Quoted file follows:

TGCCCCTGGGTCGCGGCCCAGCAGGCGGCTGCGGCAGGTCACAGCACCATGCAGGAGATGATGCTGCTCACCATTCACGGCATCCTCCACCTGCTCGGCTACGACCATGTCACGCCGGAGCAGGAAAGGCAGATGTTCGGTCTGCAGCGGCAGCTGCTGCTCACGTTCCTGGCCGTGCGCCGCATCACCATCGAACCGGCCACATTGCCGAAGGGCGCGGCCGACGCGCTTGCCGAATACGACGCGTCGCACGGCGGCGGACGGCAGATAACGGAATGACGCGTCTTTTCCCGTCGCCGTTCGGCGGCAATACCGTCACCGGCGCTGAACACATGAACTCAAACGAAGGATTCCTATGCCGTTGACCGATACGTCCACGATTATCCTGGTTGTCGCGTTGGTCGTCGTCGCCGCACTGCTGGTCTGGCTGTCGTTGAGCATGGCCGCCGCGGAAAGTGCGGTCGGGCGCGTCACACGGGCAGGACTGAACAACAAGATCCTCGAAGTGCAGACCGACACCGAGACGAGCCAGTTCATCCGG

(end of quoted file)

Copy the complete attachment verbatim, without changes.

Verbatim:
TGCCCCTGGGTCGCGGCCCAGCAGGCGGCTGCGGCAGGTCACAGCACCATGCAGGAGATGATGCTGCTCACCATTCACGGCATCCTCCACCTGCTCGGCTACGACCATGTCACGCCGGAGCAGGAAAGGCAGATGTTCGGTCTGCAGCGGCAGCTGCTGCTCACGTTCCTGGCCGTGCGCCGCATCACCATCGAACCGGCCACATTGCCGAAGGGCGCGGCCGACGCGCTTGCCGAATACGACGCGTCGCACGGCGGCGGACGGCAGATAACGGAATGACGCGTCTTTTCCCGTCGCCGTTCGGCGGCAATACCGTCACCGGCGCTGAACACATGAACTCAAACGAAGGATTCCTATGCCGTTGACCGATACGTCCACGATTATCCTGGTTGTCGCGTTGGTCGTCGTCGCCGCACTGCTGGTCTGGCTGTCGTTGAGCATGGCCGCCGCGGAAAGTGCGGTCGGGCGCGTCACACGGGCAGGACTGAACAACAAGATCCTCGAAGTGCAGACCGACACCGAGACGAGCCAGTTCATCCGG